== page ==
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Spokane, Washington  Est. May 19, 1883

Equal pay bill passes Washington House

FILE - In this June 30, 2017, file photo, representatives work on the House floor during discussion of a bill to fully fund education in Washington state at the Capitol in Olympia, Wash. (Ted S. Warren / AP)

OLYMPIA – Washington workers would have more protection to ensure that they receive equal pay for equal work regardless of gender and couldn’t be fired for comparing paychecks under a bill that passed the House Wednesday.

A bipartisan coalition pushed the bill through the House for the fourth time in a year, sending it to the Senate, where it previously stalled.

Opponents of the proposal argued it would generate a flood of legal claims and noted that federal law already provides equal pay protections for women.

Although the news has been full of recent reports of women in high-profile positions being paid less than men, this bill is for average workers throughout the state “whose stories we will never hear,” Rep. Tana Senn, D-Mercer Island, the bill’s sponsor, said.

Rep. Jesse Young, R-Gig Harbor, said the bill was needed to “stand up against corporations that treat people as commodities.”

Part of the House debate revolved around the historic difference in pay between men and women. Senn and other supporters said on average a woman earns 79 cents compared to every $1 a man earns in a similar job, with African American women and Latinas earning less.

But Liz Pike, R-Camas, argued that college experts told the House Labor and Workplace Standards Committee those figures don’t account for choices women make to have children, spend time with their families or care for aging parents. When that’s factored in, those experts said women make 97 cents for every $1 a man makes.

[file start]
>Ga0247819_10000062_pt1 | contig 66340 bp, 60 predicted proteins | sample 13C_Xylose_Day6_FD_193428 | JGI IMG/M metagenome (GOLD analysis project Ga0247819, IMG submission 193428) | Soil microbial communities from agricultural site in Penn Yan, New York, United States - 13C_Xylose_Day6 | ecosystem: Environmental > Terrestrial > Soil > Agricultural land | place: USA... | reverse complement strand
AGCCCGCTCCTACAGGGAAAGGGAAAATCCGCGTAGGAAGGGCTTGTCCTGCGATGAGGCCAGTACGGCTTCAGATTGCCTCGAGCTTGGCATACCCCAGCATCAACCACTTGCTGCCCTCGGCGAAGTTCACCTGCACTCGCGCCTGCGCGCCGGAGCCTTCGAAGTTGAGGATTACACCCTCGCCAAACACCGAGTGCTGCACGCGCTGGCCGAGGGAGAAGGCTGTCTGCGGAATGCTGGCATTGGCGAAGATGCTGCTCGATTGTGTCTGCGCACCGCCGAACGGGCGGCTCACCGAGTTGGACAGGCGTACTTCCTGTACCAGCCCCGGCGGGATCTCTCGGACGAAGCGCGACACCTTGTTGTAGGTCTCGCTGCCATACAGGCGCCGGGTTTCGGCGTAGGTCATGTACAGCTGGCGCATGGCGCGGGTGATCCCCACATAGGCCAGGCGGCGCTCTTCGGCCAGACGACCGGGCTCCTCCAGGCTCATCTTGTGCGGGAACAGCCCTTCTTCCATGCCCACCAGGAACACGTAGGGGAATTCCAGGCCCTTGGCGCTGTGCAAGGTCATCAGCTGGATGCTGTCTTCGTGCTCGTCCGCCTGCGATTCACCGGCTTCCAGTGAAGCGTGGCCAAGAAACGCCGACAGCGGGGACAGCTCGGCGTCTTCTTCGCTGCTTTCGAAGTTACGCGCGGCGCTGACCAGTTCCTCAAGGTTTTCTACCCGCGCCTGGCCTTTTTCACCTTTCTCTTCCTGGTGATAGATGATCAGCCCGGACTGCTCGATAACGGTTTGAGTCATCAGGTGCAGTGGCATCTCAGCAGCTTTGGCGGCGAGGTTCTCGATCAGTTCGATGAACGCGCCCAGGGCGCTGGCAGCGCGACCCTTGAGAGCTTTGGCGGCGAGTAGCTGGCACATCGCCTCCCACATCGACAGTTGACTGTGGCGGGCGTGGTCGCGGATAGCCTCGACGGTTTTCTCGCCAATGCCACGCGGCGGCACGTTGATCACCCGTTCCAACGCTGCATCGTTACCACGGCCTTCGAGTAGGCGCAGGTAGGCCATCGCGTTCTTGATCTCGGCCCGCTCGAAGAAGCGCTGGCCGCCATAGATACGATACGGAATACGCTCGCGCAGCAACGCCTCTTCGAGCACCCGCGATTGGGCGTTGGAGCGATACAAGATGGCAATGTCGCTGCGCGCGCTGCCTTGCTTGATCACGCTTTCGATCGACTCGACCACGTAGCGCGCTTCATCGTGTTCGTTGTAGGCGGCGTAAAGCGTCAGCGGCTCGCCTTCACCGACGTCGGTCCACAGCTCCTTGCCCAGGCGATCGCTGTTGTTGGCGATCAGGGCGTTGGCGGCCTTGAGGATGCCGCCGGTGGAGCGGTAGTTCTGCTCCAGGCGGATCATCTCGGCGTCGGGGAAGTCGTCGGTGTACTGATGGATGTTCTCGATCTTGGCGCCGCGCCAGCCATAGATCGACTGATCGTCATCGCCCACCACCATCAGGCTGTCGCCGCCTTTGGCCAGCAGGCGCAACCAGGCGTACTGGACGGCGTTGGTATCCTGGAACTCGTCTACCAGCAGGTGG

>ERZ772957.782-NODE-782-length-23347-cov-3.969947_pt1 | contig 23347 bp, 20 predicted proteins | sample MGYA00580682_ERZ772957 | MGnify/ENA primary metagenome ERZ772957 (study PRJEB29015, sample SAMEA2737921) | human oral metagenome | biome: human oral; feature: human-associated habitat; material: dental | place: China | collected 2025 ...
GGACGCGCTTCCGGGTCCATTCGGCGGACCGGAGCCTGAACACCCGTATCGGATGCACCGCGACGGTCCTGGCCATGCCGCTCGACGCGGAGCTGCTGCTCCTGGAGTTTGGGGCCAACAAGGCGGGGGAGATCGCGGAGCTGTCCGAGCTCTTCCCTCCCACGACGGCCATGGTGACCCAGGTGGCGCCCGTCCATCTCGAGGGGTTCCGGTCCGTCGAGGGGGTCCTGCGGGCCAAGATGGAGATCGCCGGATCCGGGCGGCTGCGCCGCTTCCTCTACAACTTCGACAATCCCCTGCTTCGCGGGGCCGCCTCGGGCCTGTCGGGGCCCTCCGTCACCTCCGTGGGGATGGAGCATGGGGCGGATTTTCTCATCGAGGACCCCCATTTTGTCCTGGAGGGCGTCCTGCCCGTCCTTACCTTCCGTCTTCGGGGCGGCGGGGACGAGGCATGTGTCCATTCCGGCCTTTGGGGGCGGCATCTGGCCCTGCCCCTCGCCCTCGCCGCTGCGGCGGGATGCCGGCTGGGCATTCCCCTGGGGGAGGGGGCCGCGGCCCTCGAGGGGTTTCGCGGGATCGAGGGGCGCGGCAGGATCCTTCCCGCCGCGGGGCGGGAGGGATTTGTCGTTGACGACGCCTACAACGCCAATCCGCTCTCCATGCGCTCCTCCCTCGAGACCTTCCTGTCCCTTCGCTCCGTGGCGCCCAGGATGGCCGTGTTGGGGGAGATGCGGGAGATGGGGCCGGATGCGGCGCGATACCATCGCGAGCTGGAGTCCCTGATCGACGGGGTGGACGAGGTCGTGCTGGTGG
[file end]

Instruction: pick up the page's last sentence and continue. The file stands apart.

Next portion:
Men and women in similar jobs as far as difficulty and responsibility would get the same compensation under the proposed law, although an employer could make exceptions for seniority, merit or the quantity or quality of work produced. Workers couldn’t be forced to sign a nondisclosure agreement on wages as a condition of employment, and an employer couldn’t retaliate against workers for discussing their wages.

Workers who believe they are not receiving equal pay could file a complaint with the state Department of Labor and Industries or a lawsuit.

It would add to a “mountain of regulations” businesses face and generate lawsuits, Pike said. “It’s going to enrich the lawyers, probably from Seattle. So much for one Washington.”

Republicans tried unsuccessfully to strip the Labor and Industries complaint process from the bill and failed in other attempts to narrow it.

Some of those changes could be added in the Senate, Democrats said, providing a bill that could get even more support if it comes back. Chances of it passing the Senate are greater this year because control of that chamber has switched to Democrats.